I struggle to say 'no' to things. I often overcommit, and double book myself, and I'll do almost anything to avoid conflict and humiliation. I think lots of people are just like me when it comes to having a fear of disappointing people.
I've always been a 'yes' man. I dislike pessimistic attitudes of people who are never willing to do anything, or have lame excuses for avoiding events. I love being busy with stuff to do so saying yes comes naturally. The movie Yes Man, starring Jim Carrey, was no revelation to me: it's great saying yes, but not so great when you are over-committed.
Saying yes to everything can strip you of the best version of yourself. Life is full of essential and often uncomfortable nos. If I say yes to a job here, it's no to a job there. If I say yes to these shoes, it's no to dinner out later. If it's yes to focus, it's no to looking at my phone. If it's a yes to marrying an amazing girl you love, it's no to freedom (kidding).
Saying yes will mean compromise in other areas, and people like me want to do everything, we hate letting people down.
The root of the problem
As a kid I remember lying to get out of trouble, because I didn't want to own my mistake. I imagined the trouble I would get in and the disappointment I would be. Some personalities are less confrontational. Some cultural norms have led me to believe that being helpful and giving is always right, even if it means overextending yourself.
I struggle with the idea that I must be liked by everyone: that my worth is in what others think of me. I want to win approval, and I've lived a lie where I believe everyone should like me.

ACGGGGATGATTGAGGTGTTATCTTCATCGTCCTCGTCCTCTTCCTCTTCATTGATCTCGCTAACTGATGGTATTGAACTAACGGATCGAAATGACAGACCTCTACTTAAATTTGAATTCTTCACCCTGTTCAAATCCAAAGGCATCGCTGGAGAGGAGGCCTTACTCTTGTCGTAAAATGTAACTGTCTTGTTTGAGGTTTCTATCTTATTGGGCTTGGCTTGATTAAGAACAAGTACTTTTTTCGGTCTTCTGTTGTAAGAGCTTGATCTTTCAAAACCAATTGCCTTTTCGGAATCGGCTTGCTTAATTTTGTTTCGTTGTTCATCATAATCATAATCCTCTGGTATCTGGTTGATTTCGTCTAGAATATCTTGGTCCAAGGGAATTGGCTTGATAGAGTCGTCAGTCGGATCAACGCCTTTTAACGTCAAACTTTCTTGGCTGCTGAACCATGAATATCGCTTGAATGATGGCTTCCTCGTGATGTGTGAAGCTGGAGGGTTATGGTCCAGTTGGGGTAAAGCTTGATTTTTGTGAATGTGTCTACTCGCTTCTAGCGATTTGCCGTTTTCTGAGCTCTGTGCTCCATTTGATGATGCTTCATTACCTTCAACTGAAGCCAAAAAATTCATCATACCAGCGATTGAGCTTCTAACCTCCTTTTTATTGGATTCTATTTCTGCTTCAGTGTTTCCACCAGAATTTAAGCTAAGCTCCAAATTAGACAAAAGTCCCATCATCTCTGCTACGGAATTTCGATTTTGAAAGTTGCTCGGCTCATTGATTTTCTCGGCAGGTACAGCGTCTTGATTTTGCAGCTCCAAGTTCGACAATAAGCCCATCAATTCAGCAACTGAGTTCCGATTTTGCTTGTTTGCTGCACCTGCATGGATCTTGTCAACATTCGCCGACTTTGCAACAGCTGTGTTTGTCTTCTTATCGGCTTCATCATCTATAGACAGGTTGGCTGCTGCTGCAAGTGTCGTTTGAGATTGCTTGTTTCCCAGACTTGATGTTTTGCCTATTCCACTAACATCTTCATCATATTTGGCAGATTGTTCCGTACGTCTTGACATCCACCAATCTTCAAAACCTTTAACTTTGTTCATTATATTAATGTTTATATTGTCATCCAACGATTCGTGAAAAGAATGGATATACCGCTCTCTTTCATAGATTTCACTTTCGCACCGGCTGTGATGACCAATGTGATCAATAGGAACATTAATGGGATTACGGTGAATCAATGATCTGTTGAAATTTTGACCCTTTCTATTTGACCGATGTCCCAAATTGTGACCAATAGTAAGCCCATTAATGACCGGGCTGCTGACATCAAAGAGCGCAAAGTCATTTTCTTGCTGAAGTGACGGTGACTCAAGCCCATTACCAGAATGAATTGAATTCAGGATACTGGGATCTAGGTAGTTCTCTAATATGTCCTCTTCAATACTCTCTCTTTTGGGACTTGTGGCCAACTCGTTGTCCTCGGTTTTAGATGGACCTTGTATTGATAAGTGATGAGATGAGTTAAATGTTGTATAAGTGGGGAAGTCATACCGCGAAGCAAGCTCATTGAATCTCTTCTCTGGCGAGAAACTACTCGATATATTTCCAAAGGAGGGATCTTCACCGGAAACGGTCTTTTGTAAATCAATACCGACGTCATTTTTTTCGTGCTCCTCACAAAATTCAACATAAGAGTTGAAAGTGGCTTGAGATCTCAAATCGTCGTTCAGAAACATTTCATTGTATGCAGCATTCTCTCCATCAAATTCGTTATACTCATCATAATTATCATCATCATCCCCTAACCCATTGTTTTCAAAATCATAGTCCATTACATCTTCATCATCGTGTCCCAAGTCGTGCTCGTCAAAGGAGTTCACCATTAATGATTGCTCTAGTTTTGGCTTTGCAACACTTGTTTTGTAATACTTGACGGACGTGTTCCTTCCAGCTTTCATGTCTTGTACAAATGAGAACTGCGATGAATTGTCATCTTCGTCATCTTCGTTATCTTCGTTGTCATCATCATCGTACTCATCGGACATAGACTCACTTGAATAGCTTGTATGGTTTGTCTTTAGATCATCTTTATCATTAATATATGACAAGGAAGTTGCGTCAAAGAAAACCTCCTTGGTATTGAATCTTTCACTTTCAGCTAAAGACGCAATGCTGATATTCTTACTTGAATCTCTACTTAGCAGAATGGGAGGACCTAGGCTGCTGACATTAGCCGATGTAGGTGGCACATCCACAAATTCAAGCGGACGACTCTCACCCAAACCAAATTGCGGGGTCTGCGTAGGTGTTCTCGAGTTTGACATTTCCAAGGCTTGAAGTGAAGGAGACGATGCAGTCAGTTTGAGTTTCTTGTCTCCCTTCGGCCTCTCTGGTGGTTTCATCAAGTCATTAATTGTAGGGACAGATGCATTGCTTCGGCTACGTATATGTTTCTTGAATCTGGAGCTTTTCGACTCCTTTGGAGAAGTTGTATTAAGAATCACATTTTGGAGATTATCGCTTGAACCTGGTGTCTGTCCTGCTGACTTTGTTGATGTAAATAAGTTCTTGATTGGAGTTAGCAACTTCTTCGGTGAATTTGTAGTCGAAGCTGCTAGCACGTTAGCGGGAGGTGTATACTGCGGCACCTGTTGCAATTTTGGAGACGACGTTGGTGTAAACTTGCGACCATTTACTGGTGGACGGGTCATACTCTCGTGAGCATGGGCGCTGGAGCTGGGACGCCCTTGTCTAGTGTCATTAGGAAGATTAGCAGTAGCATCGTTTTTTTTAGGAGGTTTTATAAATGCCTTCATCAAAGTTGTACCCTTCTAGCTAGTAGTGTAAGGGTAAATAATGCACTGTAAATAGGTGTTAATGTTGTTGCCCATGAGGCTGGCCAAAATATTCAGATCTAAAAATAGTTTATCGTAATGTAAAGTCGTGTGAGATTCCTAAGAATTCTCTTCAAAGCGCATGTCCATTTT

If I say yes to two events that clash, sometimes I'll leave one early and am late to the other, offending everyone. My fear of disappointment comes full circle. Or I avoid the problem altogether, by not saying either yes or no.
Avoiding confrontation, lying and saying yes out of obligation all leads to a lifetime of pain and mismanaged emotions. It's impossible to make everyone like you.
Champion tennis player Roger Federer is a gentleman of the game! He's one of the most loved tennis players of all time: calm under pressure, a family man, and a crowd favourite! But even Federer has plenty of critics and opponents who don't like him.
Our well-meaning Christian culture has taught us to serve, to help when we can, but we twist it from true service into self-service. Being liked by others is our validation, our prize, our identity. We end up being Martha in the kitchen missing out on what is better.
Serving out of obligation isn't what Jesus calls us to do. He wants us to own our decisions, to let our yes be yes, and no be a no. He wants us to find validation and identity in him—not in the approval of others.
The art of saying no
I did it, I said no, and it hurt.
I knew it was coming—I had to assert myself and kindly refuse to do an 'optional' task in my spare time at work. I knew the colleague asking me would get annoyed but I had to say no to the request, and I was expecting fireworks.
The thought of the ensuing confrontation was almost unbearable, but I did it. I didn't have an excuse, I just said no. It felt like a lifetime of waiting for the tension to clear, was I going to be hated or humiliated? Would word of my stubbornness be talked about around the office?
The person was disappointed, but, I survived. Since then, it's been a little easier to say no. I still like to be a peace maker, I'm still as helpful as I can be within reason, but saying no isn't the end of the world.
Where's the balance?
Little kids know when to say no. Discern when you need to say no, which is often when you're overcommitted already, and in need of a break.
When we let go of the belief that everyone must like us, we are released from the burden of always saying yes. We have the freedom to say yes joyfully in service of others, and the freedom of saying no without guilt.
Owning your yes is important. Take responsibility and have integrity when it comes to commitments: you will need to say no to maintain your commitment to the important yeses.
Recently, I was asked to go out for dinner with some friends from work. There was a deal at a local restaurant for $4.50 pizzas! I could have eaten three, but I took ownership of my choice.
I said no. And I lived to tell the tale.
Brad Mills enjoys the outdoors and almost any sport... For a day job he's a journalist who works at Rhema Media in Auckland New Zealand.
Brad Mill's previous articles may be viewed at http://www.pressserviceinternational.org/brad-mills.html